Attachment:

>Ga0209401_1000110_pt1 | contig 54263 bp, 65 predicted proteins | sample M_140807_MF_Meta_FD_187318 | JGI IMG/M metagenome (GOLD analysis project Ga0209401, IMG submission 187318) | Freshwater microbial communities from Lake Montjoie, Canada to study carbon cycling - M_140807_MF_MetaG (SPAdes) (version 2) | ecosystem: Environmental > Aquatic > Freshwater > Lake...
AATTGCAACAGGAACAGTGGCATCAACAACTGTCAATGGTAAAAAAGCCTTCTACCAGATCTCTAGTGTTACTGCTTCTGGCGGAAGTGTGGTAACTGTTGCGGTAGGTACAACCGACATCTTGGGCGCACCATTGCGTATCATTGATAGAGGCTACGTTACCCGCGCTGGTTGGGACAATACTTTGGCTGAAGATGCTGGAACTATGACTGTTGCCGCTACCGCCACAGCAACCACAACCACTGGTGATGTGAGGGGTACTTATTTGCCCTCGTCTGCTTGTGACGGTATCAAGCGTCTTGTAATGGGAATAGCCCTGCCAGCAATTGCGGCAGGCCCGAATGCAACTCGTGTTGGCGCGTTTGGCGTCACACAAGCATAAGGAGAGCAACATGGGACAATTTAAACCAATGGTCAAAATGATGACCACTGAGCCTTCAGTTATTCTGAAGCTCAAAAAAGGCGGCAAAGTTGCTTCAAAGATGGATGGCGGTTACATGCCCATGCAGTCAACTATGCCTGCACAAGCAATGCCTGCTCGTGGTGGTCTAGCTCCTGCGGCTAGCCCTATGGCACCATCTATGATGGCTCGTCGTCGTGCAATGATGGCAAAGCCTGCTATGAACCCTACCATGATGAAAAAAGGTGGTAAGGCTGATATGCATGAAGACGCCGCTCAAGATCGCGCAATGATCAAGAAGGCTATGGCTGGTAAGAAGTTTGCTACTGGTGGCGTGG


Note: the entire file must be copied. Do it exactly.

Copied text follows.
>Ga0209401_1000110_pt1 | contig 54263 bp, 65 predicted proteins | sample M_140807_MF_Meta_FD_187318 | JGI IMG/M metagenome (GOLD analysis project Ga0209401, IMG submission 187318) | Freshwater microbial communities from Lake Montjoie, Canada to study carbon cycling - M_140807_MF_MetaG (SPAdes) (version 2) | ecosystem: Environmental > Aquatic > Freshwater > Lake...
AATTGCAACAGGAACAGTGGCATCAACAACTGTCAATGGTAAAAAAGCCTTCTACCAGATCTCTAGTGTTACTGCTTCTGGCGGAAGTGTGGTAACTGTTGCGGTAGGTACAACCGACATCTTGGGCGCACCATTGCGTATCATTGATAGAGGCTACGTTACCCGCGCTGGTTGGGACAATACTTTGGCTGAAGATGCTGGAACTATGACTGTTGCCGCTACCGCCACAGCAACCACAACCACTGGTGATGTGAGGGGTACTTATTTGCCCTCGTCTGCTTGTGACGGTATCAAGCGTCTTGTAATGGGAATAGCCCTGCCAGCAATTGCGGCAGGCCCGAATGCAACTCGTGTTGGCGCGTTTGGCGTCACACAAGCATAAGGAGAGCAACATGGGACAATTTAAACCAATGGTCAAAATGATGACCACTGAGCCTTCAGTTATTCTGAAGCTCAAAAAAGGCGGCAAAGTTGCTTCAAAGATGGATGGCGGTTACATGCCCATGCAGTCAACTATGCCTGCACAAGCAATGCCTGCTCGTGGTGGTCTAGCTCCTGCGGCTAGCCCTATGGCACCATCTATGATGGCTCGTCGTCGTGCAATGATGGCAAAGCCTGCTATGAACCCTACCATGATGAAAAAAGGTGGTAAGGCTGATATGCATGAAGACGCCGCTCAAGATCGCGCAATGATCAAGAAGGCTATGGCTGGTAAGAAGTTTGCTACTGGTGGCGTGG